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Vaccine. 2009 Mar 4;27(10):1530-9. doi: 10.1016/j.vaccine.2009.01.009. Epub 2009 Jan 23.

Delivery to the lower respiratory tract is required for effective immunization with Newcastle disease virus-vectored vaccines intended for humans.

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Laboratory of Infectious Diseases, National Institute of Allergy and Infectious Diseases, National Institutes of Health, Bethesda, MD 20892-8007, USA.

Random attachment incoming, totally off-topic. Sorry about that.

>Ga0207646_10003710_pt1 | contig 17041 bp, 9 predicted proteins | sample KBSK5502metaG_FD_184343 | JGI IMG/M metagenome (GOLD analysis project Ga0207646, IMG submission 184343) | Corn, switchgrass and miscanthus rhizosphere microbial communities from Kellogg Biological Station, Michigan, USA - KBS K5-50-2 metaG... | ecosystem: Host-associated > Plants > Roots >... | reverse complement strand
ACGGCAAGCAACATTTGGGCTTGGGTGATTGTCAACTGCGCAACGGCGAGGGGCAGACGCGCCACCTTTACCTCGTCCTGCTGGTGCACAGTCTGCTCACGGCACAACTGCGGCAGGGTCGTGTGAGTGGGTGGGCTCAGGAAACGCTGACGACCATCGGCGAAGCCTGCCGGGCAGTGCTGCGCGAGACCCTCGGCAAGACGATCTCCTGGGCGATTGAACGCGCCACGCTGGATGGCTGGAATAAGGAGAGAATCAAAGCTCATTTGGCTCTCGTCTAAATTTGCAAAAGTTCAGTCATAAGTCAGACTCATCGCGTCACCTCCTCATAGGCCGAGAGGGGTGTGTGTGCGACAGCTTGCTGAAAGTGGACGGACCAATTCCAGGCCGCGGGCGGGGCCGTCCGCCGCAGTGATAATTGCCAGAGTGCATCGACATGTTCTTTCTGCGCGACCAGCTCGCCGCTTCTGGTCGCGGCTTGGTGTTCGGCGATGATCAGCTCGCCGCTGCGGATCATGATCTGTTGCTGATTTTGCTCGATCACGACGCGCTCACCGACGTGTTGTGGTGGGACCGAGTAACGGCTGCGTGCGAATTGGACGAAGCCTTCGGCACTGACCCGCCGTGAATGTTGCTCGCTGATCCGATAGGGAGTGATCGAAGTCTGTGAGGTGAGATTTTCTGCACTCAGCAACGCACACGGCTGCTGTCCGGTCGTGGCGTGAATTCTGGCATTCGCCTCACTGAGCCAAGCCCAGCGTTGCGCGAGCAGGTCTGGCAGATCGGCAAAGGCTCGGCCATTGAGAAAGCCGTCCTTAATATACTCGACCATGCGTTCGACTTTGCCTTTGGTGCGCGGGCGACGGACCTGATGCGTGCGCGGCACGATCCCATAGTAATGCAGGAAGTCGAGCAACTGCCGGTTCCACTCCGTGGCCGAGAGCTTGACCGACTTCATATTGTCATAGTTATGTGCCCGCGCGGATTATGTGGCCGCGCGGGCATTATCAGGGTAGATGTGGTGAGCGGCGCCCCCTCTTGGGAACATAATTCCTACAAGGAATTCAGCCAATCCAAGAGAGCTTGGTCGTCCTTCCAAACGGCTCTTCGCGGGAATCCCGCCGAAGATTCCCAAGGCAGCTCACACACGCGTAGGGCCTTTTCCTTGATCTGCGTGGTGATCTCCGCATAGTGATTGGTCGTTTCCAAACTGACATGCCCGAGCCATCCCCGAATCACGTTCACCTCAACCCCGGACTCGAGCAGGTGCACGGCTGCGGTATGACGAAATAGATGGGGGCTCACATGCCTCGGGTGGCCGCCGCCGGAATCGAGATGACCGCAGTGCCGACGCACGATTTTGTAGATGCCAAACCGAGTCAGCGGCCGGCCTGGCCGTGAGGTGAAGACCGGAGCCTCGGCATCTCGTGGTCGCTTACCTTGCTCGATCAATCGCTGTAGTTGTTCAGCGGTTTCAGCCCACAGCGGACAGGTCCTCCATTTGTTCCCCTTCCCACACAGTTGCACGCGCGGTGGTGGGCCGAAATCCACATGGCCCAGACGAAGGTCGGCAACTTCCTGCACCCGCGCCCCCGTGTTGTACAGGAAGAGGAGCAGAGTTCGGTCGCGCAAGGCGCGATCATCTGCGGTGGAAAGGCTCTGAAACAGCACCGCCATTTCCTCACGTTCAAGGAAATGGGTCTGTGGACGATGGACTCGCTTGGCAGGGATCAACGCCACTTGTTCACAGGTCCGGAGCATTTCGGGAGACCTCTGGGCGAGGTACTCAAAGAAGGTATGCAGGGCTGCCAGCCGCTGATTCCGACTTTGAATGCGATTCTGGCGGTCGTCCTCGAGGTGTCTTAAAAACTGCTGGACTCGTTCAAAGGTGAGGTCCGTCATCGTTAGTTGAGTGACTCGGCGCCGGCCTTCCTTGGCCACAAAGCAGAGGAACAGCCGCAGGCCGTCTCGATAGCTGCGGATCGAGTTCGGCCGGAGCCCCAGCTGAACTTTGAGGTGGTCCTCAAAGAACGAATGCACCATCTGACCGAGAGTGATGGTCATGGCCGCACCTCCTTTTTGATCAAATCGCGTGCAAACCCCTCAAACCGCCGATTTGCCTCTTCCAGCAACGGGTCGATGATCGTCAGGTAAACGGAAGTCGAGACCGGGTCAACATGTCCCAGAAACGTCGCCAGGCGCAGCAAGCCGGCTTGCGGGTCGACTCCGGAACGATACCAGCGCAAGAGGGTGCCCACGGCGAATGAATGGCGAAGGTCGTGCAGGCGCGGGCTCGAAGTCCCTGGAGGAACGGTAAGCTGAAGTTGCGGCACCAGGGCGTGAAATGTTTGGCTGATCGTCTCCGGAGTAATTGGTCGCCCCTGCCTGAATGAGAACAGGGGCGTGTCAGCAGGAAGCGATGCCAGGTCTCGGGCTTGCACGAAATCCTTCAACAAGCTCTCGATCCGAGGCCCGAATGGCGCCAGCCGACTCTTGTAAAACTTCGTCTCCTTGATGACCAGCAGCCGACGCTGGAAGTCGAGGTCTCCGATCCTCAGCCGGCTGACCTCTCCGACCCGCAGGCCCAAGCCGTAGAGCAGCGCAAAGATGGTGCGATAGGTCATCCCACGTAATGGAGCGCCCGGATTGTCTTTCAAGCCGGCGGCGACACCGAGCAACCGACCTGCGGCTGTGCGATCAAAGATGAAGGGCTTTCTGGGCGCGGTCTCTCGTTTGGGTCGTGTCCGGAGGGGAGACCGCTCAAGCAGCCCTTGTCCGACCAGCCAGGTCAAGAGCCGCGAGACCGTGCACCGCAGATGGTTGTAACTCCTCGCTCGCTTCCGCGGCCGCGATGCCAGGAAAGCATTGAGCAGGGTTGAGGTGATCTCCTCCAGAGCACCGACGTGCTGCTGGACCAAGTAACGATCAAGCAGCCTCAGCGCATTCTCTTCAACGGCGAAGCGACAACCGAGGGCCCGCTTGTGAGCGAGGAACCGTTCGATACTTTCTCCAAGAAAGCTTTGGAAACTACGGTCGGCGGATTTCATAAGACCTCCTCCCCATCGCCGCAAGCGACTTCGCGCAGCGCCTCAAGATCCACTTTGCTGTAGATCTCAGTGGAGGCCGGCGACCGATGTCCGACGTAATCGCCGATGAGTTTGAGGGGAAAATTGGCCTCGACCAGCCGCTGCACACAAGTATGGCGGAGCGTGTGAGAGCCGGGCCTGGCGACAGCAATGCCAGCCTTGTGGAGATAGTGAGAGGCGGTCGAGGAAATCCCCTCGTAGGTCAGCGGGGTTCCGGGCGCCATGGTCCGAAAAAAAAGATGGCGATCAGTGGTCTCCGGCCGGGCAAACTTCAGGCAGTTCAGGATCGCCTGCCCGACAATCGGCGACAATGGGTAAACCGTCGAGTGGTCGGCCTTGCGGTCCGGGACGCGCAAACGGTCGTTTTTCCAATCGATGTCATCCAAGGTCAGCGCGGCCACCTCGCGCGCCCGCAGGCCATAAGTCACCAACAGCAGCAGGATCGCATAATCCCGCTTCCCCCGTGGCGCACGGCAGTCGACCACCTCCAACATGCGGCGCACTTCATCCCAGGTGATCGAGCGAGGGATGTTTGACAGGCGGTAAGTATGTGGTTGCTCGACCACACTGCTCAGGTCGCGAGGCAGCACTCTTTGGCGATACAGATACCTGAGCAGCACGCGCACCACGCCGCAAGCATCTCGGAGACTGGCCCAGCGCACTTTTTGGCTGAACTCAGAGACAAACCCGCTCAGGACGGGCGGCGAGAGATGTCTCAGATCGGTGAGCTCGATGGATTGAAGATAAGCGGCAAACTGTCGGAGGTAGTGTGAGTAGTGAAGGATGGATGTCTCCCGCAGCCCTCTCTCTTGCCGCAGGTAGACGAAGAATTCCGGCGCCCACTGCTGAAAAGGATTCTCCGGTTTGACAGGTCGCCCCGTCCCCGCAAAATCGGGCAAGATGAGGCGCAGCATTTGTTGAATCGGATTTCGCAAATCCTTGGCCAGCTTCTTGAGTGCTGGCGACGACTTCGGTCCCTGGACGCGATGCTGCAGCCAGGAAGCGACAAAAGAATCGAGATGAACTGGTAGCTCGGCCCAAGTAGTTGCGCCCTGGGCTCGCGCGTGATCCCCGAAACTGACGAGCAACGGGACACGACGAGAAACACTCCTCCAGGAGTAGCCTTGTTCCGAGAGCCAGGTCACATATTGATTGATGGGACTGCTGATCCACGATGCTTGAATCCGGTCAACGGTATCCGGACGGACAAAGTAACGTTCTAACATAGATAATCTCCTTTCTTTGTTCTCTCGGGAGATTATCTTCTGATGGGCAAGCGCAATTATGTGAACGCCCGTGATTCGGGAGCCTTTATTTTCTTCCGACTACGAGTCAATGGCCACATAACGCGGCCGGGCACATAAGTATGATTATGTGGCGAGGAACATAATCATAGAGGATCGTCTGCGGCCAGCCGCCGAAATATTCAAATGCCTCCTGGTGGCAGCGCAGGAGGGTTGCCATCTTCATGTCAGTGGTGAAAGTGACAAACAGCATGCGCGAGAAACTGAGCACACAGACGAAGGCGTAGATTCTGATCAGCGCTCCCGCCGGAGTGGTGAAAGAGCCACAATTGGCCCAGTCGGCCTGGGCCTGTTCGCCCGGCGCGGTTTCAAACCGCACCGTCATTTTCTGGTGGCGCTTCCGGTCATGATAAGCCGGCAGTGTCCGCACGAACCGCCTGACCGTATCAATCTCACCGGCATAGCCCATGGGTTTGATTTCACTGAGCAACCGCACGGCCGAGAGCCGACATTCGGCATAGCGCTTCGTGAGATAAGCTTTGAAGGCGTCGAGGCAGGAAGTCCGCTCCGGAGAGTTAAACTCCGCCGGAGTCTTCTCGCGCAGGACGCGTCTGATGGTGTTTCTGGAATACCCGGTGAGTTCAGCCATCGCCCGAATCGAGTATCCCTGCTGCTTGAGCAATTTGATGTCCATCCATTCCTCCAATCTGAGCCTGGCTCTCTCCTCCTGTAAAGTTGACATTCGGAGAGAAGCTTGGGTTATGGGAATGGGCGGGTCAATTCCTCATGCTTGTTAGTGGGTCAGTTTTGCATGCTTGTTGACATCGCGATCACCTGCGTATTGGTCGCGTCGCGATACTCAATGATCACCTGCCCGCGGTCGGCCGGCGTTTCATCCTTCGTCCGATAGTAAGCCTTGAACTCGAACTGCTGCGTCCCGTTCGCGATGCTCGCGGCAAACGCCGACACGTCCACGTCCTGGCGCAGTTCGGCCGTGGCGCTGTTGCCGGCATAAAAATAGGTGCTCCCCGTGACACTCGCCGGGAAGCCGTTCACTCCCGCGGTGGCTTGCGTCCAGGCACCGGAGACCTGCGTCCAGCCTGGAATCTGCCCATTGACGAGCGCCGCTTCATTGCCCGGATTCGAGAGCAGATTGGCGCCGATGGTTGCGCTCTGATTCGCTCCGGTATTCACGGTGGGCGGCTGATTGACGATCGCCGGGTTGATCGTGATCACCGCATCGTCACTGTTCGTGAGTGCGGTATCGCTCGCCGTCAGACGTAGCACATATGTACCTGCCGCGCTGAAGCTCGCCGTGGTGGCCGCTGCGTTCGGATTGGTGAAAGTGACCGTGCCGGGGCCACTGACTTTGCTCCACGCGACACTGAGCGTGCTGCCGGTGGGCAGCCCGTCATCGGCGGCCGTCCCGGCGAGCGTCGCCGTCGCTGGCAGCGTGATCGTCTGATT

Newcastle disease virus (NDV), an avian virus, is being evaluated for the development of vectored human vaccines against emerging pathogens. Previous studies of NDV-vectored vaccines in a mouse model suggested their potency after delivery by injection or by the intranasal route. We compared the efficacy of various routes of delivery of NDV-vectored vaccines in a non-human primate model. While delivery of an NDV-vectored vaccine by the combined intranasal/intratracheal route elicited protective immune responses, delivery by the subcutaneous route or the intranasal route alone elicited limited or no protective immune responses, suggesting the necessity for vaccine delivery to the lower respiratory tract. Furthermore, direct comparison of a vaccine based on an NDV mesogenic strain (NDV-BC) with a similarly designed NDV vector based on a modified lentogenic strain carrying a polybasic F cleavage site (NDV-VF) suggested that the two NDV strains were similar in immunogenicity and were equally protective.

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